Money No Longer a Top Motivator: PsychTests.com Reveals What Employees Need to Feel Engaged
PsychTests.com's latest research reveals the top things employees need from their company in order to feel inspired to work hard.
MONTREAL, CANADA (MARKETWIRE) -- March 23, 2012
PsychTests.com, a pioneer in online personality, career, and IQ assessments has released its newest research on the top motivators that keep employees driven. Their research reveals that money and other financial rewards have been replaced by less tangible sources of motivation.
Employee motivation is no longer as simple (or one-sided) as the old "dangle the carrot in front the donkey" bit - or in this case, dangle the big fat bonus. Even self-made mogul Donald Trump admitted that money was only "a way to keep score - the real excitement is playing the game". After assessing over 1000 different people from all walks of life about what keeps them motivated at work, PsychTests' latest research reveals that Financial Reward didn't even crack the top ten of their 23 work motivators. The top five motivators were: Customer Orientation (desire to make customers happy), Achievement (desire to work in a goal-oriented and challenging work environment), Inspiration (desire to inspire others through one's work), Identity and Purpose (desire to work in a company/field that is in line with one's values and ethics), and Fun & Enjoyment (desire to work in a position/corporate culture that is inherently entertaining). Financial Reward took the 12th spot.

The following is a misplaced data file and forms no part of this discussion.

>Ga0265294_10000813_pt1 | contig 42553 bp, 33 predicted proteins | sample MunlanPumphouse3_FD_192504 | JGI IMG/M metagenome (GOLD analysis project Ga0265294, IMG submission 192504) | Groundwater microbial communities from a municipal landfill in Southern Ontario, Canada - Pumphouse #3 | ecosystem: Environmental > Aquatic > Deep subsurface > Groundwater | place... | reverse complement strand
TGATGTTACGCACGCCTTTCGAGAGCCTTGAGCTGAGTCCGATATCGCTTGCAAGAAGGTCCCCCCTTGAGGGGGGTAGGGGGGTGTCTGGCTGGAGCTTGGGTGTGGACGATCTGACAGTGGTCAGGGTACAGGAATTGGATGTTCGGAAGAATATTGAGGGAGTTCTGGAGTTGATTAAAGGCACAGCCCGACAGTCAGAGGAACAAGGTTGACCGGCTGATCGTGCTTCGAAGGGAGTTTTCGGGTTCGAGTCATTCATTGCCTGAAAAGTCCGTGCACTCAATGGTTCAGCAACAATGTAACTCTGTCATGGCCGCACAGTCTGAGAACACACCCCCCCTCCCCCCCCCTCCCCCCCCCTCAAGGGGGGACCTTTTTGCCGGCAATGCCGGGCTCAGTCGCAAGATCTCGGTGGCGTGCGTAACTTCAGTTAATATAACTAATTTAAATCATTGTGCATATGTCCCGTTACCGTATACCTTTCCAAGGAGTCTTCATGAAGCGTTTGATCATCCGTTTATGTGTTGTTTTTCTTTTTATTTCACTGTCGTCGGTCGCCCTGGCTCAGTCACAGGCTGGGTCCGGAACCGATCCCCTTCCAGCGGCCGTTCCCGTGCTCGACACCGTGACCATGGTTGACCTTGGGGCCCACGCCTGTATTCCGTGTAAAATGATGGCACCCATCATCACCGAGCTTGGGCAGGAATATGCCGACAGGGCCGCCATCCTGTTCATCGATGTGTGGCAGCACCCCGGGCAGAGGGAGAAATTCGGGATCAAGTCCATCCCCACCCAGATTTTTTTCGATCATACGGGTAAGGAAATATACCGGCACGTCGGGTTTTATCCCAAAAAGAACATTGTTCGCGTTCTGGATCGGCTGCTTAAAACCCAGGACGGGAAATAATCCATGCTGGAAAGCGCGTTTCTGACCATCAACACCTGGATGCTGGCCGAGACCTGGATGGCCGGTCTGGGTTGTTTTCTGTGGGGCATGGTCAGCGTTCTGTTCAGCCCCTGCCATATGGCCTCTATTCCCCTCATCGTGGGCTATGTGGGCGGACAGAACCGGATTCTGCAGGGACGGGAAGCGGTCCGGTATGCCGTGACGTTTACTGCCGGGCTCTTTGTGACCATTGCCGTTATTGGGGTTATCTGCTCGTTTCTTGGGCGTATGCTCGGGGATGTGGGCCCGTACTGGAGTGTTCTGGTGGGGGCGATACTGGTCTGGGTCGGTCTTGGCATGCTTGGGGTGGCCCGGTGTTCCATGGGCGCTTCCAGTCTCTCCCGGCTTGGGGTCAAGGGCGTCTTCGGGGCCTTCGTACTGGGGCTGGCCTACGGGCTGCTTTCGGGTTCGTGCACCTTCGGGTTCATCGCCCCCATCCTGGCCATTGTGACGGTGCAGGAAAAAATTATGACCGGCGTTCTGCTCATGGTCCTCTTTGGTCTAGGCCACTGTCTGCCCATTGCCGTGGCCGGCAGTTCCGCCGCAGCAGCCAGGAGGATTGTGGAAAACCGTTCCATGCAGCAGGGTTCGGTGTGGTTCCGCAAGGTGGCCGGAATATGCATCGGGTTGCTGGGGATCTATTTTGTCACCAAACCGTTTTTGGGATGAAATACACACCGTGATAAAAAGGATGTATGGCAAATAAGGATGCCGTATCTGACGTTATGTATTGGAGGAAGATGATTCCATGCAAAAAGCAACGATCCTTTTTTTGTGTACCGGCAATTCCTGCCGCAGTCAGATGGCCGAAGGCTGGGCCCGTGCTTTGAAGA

Gender comparisons reveal that women are motivated by factors like Altruism (desire to help make the world a better place), Balanced Lifestyle (desire for work hours and company culture that is conducive to maintaining a life outside of work), and Customer Orientation. Men, on the other hand, were motivated by Financial Reward, Power (desire to be in a position of leadership/authority), Status (driven by the social standing their job will bring them), Contribution (desire to make a noteworthy theoretical/inventive/creative contribution to one's field) and Responsibility (desire to take on major projects and be fully responsible for their success). In terms of Financial Reward specifically, it ranked 8th for men and 15th for women.